I am absolutely chuffed to offer two new coffees from Antigua in Guatemala sourced through Gelpo.

Finca La joya Washed and Natural. These unique micro lot coffees are the result of new proceessing experiments on the farm. These coffees were an absolute joy to roast. The natural charged at a lower temp with a “softer” profile. There is less acidity, more body and earthier flavours. The washed has a beautiful spine of pleasant acidity. Full notes below;


A stunning natural coffee which is floral and sweetly spicy. Almond, vanilla and complex florals in aroma and cup. Juicy, balanced acidity; buoyant, lightly syrupy mouthfeel. Richly sweet finish carried by a mix of floral notes in the short, condensing to lavender and lychee in the long finish.

CM100: 59/78
Aroma: 9
Acidity: 9
Body: 9
Flavor: 9
Aftertaste: 9


IN THE CUP : Citric nippy acidity, honeyed sweetness with pear and vanilla notes, dense body and beautiful chocolate aroma. A great all round coffee outstanding in filter or R16 extraction glass.


CM100: 56/80
Aroma: 9
Acidity: 9
Body: 9
Flavor: 8
Aftertaste: 8

What a week!! The World of Coffee has just wrapped up with Berg Wu of Taiwan winning, huge congrats to him and all the competitors. Also a special mention for Natalia Piotrowska representing Ireland who I’m sure will be back. I am still mystified as to how these guys do it. This week I had my own barista champion to cheer on, Martin Shabaya the Kenyan representative.

I met Martin last Monday when he casually approached the kiosk in Ballsbridge and asked where could he roast some coffee. It turns out Martin left Kenya with his coffee still in its raw green state with the hope of meeting someone to roast it. I was the first person he met, what a story!! I felt compelled to help him, as a strange twist of fate Vicky Fitz-Henry an all round legend had arranged to meet me at the roastery on Monday also. Vicky was on hand to advise Martin & when the coffee was roasted we went out for dinner and found a trad session for Martin to take part in (as you do on a Monday).

Tuesday saw the design/manufacturer of our roaster turn for a roasting consultation and information sharing session, that evening was the first of two masterclasses with Scott Rao hosted by the guys in CloudPicker. The brewing class was informative with Scott as engaging, informative and challenging as expected. His knowledge and ideas around grinding, pouring and brewing are extensively researched and verified but are also simple and easy to understand. Wednesday saw me actually do some work in the AM but we got to catch Martin’s performance which mirrored his laid back personality and friendliness.

I feel like I’ve made a friend for life. In the evening it was time for round two with Scott Rao and the roasting masterclass which is probably my most comfortable environment. Anybody who has read Scott’s book on roasting will know how comprehensive and informed it is. I actually left the class early due to prior arrangements and the fact Ireland were to play Italy in Lille. I spent the welcome party which was held in the “round room’ at the Mansion House in the company of friends and colleagues. We of course over did it and partied long into the night.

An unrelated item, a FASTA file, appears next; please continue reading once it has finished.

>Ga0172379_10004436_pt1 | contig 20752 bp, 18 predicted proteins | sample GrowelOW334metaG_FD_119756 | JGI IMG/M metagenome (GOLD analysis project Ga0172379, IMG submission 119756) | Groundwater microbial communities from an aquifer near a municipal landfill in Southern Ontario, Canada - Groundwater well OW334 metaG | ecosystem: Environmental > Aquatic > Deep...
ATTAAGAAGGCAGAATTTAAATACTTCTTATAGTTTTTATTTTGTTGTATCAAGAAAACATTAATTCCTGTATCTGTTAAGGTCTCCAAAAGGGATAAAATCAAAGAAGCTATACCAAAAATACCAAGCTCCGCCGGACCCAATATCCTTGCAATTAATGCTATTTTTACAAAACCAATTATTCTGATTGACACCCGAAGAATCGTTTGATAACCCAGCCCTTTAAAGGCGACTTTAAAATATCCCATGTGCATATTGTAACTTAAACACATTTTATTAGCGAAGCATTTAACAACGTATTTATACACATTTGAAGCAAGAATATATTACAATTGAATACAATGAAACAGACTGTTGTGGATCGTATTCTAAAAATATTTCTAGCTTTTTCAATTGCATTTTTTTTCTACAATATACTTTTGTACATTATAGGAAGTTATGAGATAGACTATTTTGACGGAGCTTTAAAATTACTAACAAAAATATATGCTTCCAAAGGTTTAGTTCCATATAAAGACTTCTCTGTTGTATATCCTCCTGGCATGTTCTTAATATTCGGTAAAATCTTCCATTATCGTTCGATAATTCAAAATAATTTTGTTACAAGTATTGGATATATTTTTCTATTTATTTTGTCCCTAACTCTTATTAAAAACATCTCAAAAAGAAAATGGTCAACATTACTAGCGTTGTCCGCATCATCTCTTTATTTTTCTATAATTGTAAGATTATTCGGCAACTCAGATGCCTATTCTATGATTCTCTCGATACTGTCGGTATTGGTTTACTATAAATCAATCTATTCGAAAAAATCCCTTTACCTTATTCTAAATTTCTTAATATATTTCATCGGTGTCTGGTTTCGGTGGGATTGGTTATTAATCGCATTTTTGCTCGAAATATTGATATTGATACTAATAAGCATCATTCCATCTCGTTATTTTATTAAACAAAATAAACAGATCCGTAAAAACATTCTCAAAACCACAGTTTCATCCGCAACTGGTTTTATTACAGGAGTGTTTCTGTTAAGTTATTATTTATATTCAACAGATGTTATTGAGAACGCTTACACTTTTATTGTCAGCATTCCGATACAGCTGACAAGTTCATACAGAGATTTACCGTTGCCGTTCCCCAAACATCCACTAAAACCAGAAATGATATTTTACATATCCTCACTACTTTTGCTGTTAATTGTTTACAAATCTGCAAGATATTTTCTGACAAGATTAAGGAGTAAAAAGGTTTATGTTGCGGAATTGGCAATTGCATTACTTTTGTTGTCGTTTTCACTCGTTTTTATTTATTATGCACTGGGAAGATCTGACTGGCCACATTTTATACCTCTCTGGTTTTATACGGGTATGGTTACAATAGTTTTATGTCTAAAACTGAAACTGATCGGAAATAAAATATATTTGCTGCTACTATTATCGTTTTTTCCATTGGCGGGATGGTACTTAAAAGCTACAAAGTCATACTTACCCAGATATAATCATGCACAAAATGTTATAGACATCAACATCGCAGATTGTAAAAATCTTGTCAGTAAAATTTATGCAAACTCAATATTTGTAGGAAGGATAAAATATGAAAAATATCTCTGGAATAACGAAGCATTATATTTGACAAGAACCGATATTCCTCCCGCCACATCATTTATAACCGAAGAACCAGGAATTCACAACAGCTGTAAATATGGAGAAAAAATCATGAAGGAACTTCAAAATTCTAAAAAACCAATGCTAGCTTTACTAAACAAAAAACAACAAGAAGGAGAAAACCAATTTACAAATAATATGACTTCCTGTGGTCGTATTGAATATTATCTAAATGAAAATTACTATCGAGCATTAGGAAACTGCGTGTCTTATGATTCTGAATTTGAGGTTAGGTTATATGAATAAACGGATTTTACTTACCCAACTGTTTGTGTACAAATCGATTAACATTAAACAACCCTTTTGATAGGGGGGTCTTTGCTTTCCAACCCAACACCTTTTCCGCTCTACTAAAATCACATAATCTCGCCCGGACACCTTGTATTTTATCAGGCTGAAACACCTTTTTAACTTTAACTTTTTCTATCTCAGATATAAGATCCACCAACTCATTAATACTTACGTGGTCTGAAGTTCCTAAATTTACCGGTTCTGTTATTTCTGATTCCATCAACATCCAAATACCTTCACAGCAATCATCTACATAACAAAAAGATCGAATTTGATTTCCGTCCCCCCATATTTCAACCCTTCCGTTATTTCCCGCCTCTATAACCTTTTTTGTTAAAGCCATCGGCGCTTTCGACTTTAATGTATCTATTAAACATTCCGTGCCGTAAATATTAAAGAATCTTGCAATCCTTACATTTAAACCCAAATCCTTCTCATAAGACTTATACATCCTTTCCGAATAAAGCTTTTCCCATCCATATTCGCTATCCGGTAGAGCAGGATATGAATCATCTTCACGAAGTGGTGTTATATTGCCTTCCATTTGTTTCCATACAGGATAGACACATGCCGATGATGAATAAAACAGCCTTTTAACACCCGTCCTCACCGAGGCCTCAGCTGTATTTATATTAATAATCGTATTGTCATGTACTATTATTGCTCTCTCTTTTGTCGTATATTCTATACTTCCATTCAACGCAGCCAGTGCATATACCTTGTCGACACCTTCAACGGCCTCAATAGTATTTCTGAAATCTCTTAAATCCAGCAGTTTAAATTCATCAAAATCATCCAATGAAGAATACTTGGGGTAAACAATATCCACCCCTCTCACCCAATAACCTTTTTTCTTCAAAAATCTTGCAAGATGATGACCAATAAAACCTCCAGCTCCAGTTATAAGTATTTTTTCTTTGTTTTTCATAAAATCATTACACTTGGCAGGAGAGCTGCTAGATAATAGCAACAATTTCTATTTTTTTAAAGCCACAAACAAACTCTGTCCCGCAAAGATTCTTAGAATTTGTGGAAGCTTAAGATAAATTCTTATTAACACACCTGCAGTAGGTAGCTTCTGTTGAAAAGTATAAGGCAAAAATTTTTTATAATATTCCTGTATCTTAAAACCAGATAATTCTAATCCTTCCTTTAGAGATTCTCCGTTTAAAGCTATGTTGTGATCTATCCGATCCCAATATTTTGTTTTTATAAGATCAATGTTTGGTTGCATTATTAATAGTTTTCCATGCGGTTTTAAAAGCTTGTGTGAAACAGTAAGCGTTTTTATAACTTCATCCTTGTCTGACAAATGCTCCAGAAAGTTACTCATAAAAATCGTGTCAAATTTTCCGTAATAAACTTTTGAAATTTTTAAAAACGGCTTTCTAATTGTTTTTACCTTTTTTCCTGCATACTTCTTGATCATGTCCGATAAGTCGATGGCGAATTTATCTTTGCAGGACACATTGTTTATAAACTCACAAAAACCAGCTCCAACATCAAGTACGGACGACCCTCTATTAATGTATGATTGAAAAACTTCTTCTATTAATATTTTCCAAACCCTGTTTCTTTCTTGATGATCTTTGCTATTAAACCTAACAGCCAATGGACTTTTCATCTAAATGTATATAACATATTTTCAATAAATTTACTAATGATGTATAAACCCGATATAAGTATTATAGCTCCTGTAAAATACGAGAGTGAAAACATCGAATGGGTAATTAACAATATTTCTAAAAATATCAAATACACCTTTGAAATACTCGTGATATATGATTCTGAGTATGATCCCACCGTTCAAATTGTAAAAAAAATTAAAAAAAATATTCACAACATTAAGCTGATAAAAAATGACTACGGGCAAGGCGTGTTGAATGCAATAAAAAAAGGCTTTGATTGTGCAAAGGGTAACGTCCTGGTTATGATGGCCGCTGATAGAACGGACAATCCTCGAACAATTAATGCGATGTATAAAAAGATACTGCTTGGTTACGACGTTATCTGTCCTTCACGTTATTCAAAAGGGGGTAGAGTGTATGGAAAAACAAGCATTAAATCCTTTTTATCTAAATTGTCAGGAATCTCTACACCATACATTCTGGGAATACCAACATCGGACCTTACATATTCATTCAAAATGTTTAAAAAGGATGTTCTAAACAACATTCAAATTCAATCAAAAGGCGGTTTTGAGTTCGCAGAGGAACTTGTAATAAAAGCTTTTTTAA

Thursday was my first time to arrive at the RDS and the awesome World of Coffee. The amount of exhibitors and new innovations were incredible. It was really nice to meet old and new friends alike. We decided to call it an early night Thursday. Friday the day passed by and I felt like the exhibit closed early but realised it was just a mark of how much I was enjoying it. We attended the Bernard Shaw on Friday and the coffee throwing championships, my good colleague Shane competed and tried to say “90 plus” as often as possible (it’s one of those you’d have to be there moments) There was a special mention for Rashel who I had never really had the pleasure to know but feel I should mention here. On Saturday I got to spend more time with Bobby and Yvonne from Twobeans and Tiago my good friend and see some of the finalists compete.

Of all the new gadgets and machines two really struck me as game changers, one I bought, the other will haunt me until I get my hands on it. The CM 100 from LIGHTTELLS colour meter is a serious piece of kit. It is endorsed by the SCAA and also featured on the Sinar stand which filled me with confidence, anyone who has used one of their measurement tools will know why. The second product which was in my opinion the overall stand out machine on display was not the new Slayer Steam (which is awesome) but the new Dalla Corte Mina. This machine allows users to run at constant 9bar water pressure while allowing control over the flow valve in literally hundreds of positions creating real control over pre-infusion and flow. Manual/automatic lever control profile storing, the ability to brew perfect filter coffee fromt he espresso machine. All this and controls from your smartphone make this machine a must for the roastery allowing you to tailor individual roast profiles to suit individual espresso machine pressure. As with all of these events you realise how much there is still to learn about coffee and how absolutely brilliant the people who work in this industry are.